Student senators snoozing on the job, overspending on the budget

Student senators snoozing on the job, overspending on the budget

Michael Clark

Student Senators Curtis Russell Bonds (left), Juliana Sloto and Rafael Solorzano during the Associated Student Senate meeting April 5, 2013 at Santa Barbara City College.

Hannah Smith, Staff Writer

It’s 9 a.m., and to no one’s surprise, the student senate meeting is still half empty.

“It’s really embarrassing when we have high up college administrators come to our meetings and we have to make them wait because over half the senate is showing up late,” said Vice President of Senate Affairs Elie Katezenson.

The Associated Student Senate has the most impact out of any student-run organization on campus. They are the central decision makers for the student body.

But this semester, the senate’s effectiveness has been dwindling.

With the election of underqualified senators, subpar attendance records and careless budget management, the future of City College decision making is at risk.

During the March 8, 2013, meeting, three new senators were elected. One candidate was casually dressed in flip-flops and presented a half-completed application, admitting he had no previous leadership experience.

He received a unanimous ‘yes’ vote from the senate.

In Senate President Geneva Sherman’s absence, Katezenson ran the meetings for two weeks. During this time, she was continually reminding the senators of the importance of showing up on time while replying and sending emails.

Senate Advisor Amy Collins said the key to making a strong and effective senate is clear communication and active participation.

“I wish they would communicate more and I wish they could all participate more,” said Collins. “Instead of taking on 10 things, maybe they can just take on 5 and really focus their attention more.”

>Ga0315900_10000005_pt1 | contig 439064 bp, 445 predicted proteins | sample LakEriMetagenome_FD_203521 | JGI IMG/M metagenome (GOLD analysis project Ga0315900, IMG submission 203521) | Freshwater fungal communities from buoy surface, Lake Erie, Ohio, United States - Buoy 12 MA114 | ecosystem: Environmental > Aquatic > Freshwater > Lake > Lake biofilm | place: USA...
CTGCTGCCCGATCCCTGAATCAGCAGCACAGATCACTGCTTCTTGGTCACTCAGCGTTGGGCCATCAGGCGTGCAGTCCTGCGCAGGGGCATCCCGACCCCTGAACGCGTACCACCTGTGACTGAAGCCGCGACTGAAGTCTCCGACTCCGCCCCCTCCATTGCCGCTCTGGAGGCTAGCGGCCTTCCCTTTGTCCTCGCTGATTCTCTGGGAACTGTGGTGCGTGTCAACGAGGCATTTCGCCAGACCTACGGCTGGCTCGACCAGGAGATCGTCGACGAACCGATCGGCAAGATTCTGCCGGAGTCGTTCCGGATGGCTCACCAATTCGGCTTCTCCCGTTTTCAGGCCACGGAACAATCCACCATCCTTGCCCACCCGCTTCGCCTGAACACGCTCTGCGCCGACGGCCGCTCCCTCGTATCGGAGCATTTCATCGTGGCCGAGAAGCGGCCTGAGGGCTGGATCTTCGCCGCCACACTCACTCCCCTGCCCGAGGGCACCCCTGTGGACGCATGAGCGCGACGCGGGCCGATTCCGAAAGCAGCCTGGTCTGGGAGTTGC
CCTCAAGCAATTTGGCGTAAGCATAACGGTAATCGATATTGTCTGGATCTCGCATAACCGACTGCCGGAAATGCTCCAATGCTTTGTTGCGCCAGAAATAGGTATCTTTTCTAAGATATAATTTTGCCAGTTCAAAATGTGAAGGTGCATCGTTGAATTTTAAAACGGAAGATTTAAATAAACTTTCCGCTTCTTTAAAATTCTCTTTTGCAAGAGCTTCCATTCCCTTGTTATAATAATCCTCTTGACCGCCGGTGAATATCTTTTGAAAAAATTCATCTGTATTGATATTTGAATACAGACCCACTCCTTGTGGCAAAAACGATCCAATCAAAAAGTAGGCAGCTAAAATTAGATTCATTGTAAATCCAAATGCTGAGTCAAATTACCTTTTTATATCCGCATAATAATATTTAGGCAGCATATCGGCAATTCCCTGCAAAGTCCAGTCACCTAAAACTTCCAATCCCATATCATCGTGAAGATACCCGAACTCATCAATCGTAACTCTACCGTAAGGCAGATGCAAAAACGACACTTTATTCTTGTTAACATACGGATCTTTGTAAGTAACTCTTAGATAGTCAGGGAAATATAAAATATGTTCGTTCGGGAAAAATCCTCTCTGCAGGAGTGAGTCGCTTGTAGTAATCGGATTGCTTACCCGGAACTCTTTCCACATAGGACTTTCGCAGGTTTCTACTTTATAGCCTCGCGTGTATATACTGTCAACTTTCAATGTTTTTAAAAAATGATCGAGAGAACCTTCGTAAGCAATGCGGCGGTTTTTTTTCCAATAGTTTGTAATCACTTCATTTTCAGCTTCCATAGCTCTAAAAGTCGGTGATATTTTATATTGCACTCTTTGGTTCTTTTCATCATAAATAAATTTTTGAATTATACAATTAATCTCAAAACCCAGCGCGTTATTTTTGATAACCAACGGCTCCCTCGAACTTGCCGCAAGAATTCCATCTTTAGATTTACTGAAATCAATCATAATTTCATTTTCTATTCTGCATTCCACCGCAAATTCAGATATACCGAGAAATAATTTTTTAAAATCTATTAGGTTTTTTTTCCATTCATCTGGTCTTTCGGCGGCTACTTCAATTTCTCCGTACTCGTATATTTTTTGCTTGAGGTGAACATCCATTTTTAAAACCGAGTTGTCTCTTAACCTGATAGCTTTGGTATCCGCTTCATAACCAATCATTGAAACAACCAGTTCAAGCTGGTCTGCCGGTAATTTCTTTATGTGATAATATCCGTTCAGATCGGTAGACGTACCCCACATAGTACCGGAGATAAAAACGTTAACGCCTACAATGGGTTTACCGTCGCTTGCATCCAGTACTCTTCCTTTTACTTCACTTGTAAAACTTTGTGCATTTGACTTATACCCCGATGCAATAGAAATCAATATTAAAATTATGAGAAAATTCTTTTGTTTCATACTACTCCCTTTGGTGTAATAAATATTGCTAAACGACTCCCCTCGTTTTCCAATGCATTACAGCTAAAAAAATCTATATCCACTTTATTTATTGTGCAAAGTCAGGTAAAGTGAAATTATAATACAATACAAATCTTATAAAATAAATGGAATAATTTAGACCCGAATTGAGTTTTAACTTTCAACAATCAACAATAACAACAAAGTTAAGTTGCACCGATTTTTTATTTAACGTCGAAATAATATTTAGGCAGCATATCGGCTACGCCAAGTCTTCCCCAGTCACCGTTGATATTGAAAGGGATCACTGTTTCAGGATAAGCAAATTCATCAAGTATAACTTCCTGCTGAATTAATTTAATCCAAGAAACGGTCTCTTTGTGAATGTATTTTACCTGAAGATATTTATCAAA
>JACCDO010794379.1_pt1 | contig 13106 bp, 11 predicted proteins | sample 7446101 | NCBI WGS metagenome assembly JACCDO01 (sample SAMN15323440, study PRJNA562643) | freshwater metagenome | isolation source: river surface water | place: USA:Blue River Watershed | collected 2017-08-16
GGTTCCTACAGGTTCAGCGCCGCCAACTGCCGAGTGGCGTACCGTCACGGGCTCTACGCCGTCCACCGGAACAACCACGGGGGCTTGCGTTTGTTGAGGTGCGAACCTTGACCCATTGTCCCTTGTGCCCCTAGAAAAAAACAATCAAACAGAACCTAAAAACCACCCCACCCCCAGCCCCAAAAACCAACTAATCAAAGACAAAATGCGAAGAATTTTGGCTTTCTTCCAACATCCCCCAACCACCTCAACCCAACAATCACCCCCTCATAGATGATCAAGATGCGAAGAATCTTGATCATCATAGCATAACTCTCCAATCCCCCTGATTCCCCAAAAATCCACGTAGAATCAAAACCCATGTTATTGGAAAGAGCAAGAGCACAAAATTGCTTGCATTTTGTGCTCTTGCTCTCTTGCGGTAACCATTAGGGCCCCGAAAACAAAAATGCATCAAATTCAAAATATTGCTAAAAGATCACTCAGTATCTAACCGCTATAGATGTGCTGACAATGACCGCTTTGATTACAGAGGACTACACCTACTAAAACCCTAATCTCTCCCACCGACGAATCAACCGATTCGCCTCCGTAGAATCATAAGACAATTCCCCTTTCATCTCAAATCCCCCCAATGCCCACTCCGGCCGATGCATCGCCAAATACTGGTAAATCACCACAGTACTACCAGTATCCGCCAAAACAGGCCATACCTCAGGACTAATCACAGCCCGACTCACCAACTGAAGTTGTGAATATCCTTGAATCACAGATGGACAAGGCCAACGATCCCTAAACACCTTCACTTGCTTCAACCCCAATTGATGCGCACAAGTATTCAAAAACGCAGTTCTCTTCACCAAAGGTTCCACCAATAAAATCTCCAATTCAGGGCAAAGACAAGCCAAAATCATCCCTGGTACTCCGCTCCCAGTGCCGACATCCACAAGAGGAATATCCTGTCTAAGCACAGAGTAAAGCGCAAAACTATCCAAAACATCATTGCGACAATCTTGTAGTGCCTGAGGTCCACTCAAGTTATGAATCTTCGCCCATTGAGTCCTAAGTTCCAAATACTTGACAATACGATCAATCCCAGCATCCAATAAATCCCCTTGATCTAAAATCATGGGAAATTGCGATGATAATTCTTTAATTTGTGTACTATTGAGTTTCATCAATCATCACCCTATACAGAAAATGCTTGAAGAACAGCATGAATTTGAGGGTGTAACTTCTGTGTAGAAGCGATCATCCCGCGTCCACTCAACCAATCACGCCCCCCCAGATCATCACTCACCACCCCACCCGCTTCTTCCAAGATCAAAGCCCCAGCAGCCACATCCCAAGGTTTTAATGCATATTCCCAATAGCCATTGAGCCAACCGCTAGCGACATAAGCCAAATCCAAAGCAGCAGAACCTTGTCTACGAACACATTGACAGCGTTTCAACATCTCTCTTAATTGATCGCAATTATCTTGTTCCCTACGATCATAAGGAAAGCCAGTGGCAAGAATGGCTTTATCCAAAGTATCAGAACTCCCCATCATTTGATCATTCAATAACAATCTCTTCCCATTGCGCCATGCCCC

One area that could use this focused attention is the less-than-stellar budget.

The senate is responsible for two separate accounts. One is funded by the $1 student representation fee that each student pays with class registration. This can only be used for student advocacy, such as March in March and Region VI meetings.

Account No. 1 has an income of $36,008, of which $12,276 has been spent.

The second account is the personal senate account. It is used for granting clubs money, senate photos and donuts for the meetings.

Account No. 2 has an allowed income of $2,224.

When Robbie Deegan, Vice President of Operations and Finance, presented the budget report during the March 12 meeting, senators were alarmed to discover they had been overspending on account two by nearly $1,750.

That’s a total of $3,967 spent thus far.

With additional pending club grants, Deegan reminded the senate they are not doing all they can to fundraise. The only repercussion of this oversight is that the debt is inherited by next semester’s senate.

Superintendent-President Dr. Lori Gaskin wants the senators to understand that, while it’s an honor to serve the school, it’s also a great amount of responsibility, and they need to be prepared to work hard.

“Any leadership position … is both a privilege as well as a set of responsibilities and those go hand-in-hand. You can’t have the privilege without the responsibility,” said Gaskin. “I would really put it to the student senate to communicate clearer expectations.”